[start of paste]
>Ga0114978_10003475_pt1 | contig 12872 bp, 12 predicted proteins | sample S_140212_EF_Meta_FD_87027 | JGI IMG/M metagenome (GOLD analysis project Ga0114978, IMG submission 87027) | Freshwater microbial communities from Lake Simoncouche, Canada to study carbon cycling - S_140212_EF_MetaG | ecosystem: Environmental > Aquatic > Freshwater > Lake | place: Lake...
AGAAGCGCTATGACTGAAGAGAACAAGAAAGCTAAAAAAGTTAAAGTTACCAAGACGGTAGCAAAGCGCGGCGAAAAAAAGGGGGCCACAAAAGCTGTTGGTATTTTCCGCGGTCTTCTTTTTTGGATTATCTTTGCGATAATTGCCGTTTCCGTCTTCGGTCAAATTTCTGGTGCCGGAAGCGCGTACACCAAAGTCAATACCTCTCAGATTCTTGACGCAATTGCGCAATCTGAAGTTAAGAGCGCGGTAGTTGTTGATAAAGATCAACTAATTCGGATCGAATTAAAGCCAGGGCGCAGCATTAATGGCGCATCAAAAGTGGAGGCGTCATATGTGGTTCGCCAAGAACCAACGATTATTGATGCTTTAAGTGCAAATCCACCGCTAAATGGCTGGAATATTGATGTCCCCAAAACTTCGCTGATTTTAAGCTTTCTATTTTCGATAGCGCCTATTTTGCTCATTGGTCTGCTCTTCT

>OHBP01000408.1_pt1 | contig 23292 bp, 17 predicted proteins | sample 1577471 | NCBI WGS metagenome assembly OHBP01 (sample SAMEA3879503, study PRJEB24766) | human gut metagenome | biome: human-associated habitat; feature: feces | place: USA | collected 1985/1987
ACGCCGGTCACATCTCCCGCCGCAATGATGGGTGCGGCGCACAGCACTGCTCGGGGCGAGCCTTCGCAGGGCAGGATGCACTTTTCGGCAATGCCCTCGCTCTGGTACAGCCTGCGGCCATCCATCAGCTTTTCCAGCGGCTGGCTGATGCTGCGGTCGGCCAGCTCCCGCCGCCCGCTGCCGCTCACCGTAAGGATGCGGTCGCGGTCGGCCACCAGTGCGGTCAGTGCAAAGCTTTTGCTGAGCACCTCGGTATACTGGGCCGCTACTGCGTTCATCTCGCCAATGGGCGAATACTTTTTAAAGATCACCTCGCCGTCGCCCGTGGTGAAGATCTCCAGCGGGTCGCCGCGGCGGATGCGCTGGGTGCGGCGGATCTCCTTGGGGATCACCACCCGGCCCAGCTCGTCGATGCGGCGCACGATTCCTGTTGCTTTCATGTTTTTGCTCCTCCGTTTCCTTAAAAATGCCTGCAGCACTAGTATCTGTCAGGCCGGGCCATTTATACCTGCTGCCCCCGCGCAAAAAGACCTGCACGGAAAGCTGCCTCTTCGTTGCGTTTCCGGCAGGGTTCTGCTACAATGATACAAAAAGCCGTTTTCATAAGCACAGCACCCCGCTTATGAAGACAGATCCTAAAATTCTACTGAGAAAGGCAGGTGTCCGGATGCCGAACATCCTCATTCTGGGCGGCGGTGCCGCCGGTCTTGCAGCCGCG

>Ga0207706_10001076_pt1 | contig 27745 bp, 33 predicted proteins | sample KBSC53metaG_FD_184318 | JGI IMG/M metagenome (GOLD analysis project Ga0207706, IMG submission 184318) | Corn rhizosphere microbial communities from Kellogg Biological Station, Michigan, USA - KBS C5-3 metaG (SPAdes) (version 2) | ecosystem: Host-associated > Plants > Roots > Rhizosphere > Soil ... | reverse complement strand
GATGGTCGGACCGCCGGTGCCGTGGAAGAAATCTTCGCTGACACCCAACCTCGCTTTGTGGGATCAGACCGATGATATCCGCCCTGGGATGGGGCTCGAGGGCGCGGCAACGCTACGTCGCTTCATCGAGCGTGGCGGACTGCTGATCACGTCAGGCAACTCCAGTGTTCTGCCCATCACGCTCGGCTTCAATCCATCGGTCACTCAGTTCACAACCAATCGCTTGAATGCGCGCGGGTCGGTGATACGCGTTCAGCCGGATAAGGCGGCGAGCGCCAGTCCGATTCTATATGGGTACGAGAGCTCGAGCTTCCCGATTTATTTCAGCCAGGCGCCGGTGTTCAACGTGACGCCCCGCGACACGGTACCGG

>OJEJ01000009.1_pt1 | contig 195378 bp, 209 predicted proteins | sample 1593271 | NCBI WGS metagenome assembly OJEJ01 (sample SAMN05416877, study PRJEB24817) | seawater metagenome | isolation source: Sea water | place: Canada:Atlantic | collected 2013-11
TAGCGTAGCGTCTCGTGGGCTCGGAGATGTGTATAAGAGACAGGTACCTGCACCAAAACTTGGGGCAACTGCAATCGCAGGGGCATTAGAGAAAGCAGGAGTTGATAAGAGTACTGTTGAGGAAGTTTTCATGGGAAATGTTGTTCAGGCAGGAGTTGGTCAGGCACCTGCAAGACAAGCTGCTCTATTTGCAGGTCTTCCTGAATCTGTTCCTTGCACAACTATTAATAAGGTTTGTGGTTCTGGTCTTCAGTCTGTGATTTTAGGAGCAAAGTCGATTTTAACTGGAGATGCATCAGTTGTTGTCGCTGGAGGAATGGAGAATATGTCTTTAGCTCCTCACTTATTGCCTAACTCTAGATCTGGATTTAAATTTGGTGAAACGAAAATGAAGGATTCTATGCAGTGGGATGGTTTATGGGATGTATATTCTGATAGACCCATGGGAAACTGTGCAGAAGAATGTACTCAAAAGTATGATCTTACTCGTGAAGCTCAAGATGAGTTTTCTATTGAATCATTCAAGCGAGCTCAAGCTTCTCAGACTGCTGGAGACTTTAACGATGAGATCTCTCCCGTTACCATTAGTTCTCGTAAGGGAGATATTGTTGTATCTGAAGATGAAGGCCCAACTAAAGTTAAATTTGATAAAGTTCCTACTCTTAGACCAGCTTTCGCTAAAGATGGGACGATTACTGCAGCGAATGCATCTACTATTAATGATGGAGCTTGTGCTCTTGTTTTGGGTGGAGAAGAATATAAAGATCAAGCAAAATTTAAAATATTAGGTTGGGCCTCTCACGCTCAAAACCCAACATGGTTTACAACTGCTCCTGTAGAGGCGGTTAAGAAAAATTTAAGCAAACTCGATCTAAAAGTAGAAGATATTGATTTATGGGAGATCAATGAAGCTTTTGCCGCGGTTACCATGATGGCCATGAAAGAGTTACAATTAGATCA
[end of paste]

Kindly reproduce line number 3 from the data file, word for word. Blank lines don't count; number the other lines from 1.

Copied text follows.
>OHBP01000408.1_pt1 | contig 23292 bp, 17 predicted proteins | sample 1577471 | NCBI WGS metagenome assembly OHBP01 (sample SAMEA3879503, study PRJEB24766) | human gut metagenome | biome: human-associated habitat; feature: feces | place: USA | collected 1985/1987